A sailing trip for some might mean a weekend of being drenched by spray hanging off the windward side of a close-hauled boat with the leeward gunwale just above the water; others might look forward to a crewman rubbing on their coconut suntan lotion while they sip a cocktail. Meanwhile the skipper might assume that everyone wants a not-too-challenging bit of sailing with time for a long lunch but with lifejackets always on, except at anchor. It’s worth checking!
In political terms, it’s perfectly possible to work with someone who says they’re basically a ‘paper candidate’ because they just don’t have the time or energy at the moment to do more than (maybe) an hour or two of leafleting and one afternoon of canvassing on the high street. That works if what you’re trying to do is just raise awareness of the party and of its policies on various issues. What’s more challenging is when someone puts forward great ideas and promises to action them, taking party resources to do so, then doesn’t. Some people are drawn to politics for the ego trip. One indication that you may have a good candidate is when you ask them to stand and they initially say ‘no’ then later confess they felt guilty about expecting others to do it for them.
Know the tide
If a political party were a boat, then the tide would be the predictable rhythmic movement of the primary element that upholds it and sets it in motion: public opinion. Tide tables and charts, calculations of similarity and difference, an eye on the calendar and the chronometer (clock), all these help a skipper gauge the strength and direction of this force but there’s nothing like local knowledge. While lazy tides in the upper Clyde vary only a couple of meters, less than 2 degrees of latitude south in Morecambe Bay, tides five times as high race in and out at the rate of a galloping horse.
There are some deeply-felt emotional commitments of the general UK public and of regional populations and local communities which, though manifesting seasonal changes, are predictable. The wise politician takes these into account when planning and navigating a course.
Sense the wind
The wind, in contrast, is a fickle element. Although, with the varying temperature of land and sea some breezes may be predictable, the wind can change suddenly in speed and direction. Even the prevailing wind, popularly thought to be simply southwest in mainland Britain, can not only vary with location but also with the season (northeasterlies are at least as common in springtime). They say a week is a long time in politics, well you can say the same about an hour at sea. The wise sailor is prepared to haul in, let out or reef (decrease the area of) the sail, change course and to drop the sail altogether and use the engine or just heave to, batten down the hatches and ride out the storm!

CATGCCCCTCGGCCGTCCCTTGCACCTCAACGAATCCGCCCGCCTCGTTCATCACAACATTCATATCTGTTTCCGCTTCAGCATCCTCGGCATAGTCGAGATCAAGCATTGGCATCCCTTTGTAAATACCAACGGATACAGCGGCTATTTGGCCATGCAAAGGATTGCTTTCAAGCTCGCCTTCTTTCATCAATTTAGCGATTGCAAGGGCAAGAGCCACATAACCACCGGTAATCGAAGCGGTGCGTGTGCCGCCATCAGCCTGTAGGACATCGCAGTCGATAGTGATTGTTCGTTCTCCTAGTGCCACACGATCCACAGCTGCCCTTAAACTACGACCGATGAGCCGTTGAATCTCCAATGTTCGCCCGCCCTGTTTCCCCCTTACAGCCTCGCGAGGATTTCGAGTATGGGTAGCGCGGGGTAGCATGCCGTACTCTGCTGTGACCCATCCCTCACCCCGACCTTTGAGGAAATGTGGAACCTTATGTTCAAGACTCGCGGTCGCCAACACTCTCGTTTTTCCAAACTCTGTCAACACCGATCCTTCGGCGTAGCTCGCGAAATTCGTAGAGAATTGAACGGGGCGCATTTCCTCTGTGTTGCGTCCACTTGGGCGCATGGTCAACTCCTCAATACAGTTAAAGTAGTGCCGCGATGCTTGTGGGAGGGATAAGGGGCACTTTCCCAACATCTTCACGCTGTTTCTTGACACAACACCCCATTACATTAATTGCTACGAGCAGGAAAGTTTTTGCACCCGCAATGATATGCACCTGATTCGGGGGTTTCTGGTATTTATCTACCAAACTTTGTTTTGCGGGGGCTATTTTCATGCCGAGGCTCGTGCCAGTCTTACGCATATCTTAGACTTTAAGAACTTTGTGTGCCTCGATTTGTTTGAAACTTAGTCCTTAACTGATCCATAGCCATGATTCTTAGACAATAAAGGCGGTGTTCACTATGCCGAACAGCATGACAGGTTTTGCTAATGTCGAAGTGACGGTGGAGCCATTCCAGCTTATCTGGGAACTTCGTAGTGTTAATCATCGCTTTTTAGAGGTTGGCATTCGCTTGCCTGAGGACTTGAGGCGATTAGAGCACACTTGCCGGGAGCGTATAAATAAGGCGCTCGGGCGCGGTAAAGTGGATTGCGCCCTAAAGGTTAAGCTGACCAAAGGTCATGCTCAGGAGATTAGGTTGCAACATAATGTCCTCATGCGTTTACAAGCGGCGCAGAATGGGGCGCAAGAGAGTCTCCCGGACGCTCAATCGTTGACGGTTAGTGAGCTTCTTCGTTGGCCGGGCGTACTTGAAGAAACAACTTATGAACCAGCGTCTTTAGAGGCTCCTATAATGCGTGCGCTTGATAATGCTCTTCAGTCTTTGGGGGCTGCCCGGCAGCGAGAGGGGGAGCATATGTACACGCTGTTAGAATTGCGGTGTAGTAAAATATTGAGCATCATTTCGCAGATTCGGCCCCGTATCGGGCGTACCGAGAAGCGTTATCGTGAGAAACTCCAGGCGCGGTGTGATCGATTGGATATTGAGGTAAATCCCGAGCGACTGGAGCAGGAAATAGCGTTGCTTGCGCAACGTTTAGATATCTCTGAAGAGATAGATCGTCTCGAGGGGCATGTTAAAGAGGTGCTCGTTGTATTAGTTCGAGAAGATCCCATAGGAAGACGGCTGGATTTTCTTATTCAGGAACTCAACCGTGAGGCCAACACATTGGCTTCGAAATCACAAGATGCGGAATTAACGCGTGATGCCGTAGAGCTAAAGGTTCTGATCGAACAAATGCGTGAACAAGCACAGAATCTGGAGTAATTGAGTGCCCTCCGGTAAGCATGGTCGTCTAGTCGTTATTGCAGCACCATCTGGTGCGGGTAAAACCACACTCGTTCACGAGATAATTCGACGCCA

Being buoyed up by the media is exhilarating, as long as it lasts, but can be exhausting and only a fool relies on the constancy of the mediated crowd. It’s simply not possible to sail directly against the wind and heading too close to the wind can risk severe tipping (if the sail’s in tight) and the sail flapping. Conversely, sailing “goose-winged” (head sail out on one side, main on the other) with the wind behind you certainly gives you speed but a sudden gust can result in an accidental gybe sending the boom (bottom bar of the mainsail) swinging across the cockpit, knocking unwary heads, and precariously positioned crew overboard!
The political lesson here is keep a weather eye out and don’t rely on whatever the public is feeling this week, especially whatever the media is reporting they’re feeling, to continue. A reckless career can very easily go overboard! Without public backing nothing can be done but if sails are the policies put up by the party, then they can be scaled up or down and set out differently in order to work wisely with the fickle force of mediated opinion.
Ready the ropes
Seamanship’s a lot like being a Boy Scout or a Girl Guide (which are not the same, by the way): you have to be prepared. Sailing is all about opposition of forces, and ropes help maintain and direct the resultant force, so you need to have them handy and to know how and when to tie, untie, pull and slacken them. But ropes can be a hazard if you trip over them or they wrap themselves round the propeller!
The ropes don’t act directly on the forces driving the boat but they link most of the parts of the boat that do (the exceptions being the rudder operated by the hand-held tiller and the propeller operated by the engine). So, in the party, these are the links between the structure of the party and its policies, links that are the means of raising, deploying and replacing those policies. These internal party functions must be handy, reliable under strain and must keep to their designated place.
So, for example, means of internal and external communication by email, telephone, mail and internal mail, newspaper, television, radio and social media. This is the running rigging of a political party. It’s important to be able to identify these connections, to have them available for use and to understand how to use them.
Be clear about decision-making
There are two situations I feel are unsuited to democracy: cooking and sailing. Someone has to be in charge because if every decision is taken as an opportunity for renegotiation then the broth will spoil with too many cooks and the entire crew will end up overboard. Sometimes people simply have to do what they’re told, and sometimes, in a crisis, they will have to be told curtly and without immediate explanation.
There are several caveats to the above paragraph.
Firstly, a tyrannical skipper risks mutiny. This can be as mild as mates delaying their return from the pub cos they’re having more fun on land than at sea or as extreme as fisticuffs aboard. I’ve never witnessed the latter but I have been on a tall ship continuously at sea for weeks and it was clear that the extremely competent captain and first mate placed a very high value on crew morale.
Secondly, if an explanation (and apology for tone) can’t be given immediately it should not be delayed when the crisis is over.